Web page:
Then there's the game play. Because passing a ball along the sand doesn't guarantee it will reach its intended recipient, players tend to resort to shooting from a long way out, thus doing away with the need to pass altogether. Even shooting isn't the easiest of things to do as players inevitably find themselves kicking into the sand in order to get under the ball to gain some lift. That's why when nearly every beach soccer game game kicks off, you'll often see one player flick the ball up into the air for the other to volley in the direction of the opposing goal.
By now you might be wondering what the attraction of beach soccer might be. It's tiring to play, potentially painful on the feat and players have difficulty passing and shooting. What's there to like? Well never fear: FIFA have ensured that all beach soccer matches adhere to a strict set of rules so that the whole thing doesn't descend into an absolute farce.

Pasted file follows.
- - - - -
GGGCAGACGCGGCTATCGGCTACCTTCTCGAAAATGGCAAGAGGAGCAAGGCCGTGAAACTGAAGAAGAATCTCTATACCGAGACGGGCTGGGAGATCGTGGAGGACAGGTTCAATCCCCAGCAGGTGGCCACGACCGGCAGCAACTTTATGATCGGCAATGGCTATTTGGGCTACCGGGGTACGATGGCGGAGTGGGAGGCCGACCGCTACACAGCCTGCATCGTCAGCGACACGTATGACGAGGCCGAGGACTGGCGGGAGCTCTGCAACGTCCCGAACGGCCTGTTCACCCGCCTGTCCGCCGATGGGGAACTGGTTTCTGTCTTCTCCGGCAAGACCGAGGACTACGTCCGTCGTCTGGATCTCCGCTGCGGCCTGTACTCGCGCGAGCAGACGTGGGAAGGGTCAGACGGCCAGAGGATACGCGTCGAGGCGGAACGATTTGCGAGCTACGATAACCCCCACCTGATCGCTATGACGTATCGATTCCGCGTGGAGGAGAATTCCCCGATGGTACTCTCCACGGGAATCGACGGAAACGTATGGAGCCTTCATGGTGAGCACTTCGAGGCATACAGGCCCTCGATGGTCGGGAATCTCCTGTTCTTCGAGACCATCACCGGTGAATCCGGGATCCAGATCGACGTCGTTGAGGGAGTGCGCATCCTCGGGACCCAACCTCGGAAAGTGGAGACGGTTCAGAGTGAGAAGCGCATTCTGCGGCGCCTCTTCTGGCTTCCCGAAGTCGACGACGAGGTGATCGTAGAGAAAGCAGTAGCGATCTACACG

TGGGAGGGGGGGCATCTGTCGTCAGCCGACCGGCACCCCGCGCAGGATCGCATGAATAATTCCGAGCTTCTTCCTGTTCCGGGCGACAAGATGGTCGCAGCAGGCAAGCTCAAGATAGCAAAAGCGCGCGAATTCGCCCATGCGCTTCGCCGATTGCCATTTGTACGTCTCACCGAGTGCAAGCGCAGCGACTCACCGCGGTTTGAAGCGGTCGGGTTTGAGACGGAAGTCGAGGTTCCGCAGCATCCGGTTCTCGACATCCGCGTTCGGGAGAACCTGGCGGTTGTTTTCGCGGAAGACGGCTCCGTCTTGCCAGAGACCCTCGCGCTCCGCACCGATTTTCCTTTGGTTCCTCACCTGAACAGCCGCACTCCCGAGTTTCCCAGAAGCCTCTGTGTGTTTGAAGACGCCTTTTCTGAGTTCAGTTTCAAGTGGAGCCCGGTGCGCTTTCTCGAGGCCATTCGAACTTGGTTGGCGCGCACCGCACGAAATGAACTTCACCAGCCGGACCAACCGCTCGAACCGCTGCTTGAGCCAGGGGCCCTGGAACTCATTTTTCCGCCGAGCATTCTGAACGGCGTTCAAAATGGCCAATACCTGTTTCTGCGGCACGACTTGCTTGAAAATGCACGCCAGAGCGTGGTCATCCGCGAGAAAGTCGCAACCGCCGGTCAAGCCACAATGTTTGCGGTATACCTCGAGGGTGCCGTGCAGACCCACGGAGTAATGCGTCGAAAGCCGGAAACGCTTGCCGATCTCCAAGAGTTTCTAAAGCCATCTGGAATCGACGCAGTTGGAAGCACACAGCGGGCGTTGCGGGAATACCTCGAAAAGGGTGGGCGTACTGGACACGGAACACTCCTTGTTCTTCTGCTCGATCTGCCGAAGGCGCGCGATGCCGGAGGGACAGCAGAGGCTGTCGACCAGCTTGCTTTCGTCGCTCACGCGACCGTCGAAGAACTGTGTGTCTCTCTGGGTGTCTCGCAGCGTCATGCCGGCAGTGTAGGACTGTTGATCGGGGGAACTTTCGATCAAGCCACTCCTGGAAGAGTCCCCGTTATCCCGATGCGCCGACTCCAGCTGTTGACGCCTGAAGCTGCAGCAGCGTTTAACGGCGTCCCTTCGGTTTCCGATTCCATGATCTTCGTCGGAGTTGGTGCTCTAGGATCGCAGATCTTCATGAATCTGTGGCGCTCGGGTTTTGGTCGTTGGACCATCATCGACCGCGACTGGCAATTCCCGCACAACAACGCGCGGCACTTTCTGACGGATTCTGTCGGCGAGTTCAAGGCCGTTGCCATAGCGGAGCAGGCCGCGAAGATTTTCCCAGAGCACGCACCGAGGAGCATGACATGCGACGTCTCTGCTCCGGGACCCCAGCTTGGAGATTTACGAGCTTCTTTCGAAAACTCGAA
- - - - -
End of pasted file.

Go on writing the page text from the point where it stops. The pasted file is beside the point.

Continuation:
Er, actually that's wrong. The rules and regulations are where the comedy really begins
. Here are some of the wonderful virtues of the world game 'sur la plage', as they say on the Cote d'Azur.
For a start, the pitch is marked out with (and here I quote the official FIFA documentation) "an imaginary halfway line", marked by a red flag on either side of the pitch. So already we're having to use the darkest creative recesses of our mind to know where the halfway point on the pitch is, but get this - "the middle of the imaginary line [i.e. the centre spot] is the EXACT position for the kick-off and certain free kicks." 'Exact' in a sort of imprecise way, then?
There are also two other imaginary lines crossing the pitch to demark a zone nine metres from each goal which effective forms a sort of penalty area. Unfortunately a healthy use of the imagination is required again to determine whether someone was inside or outside the area when a player was fouled.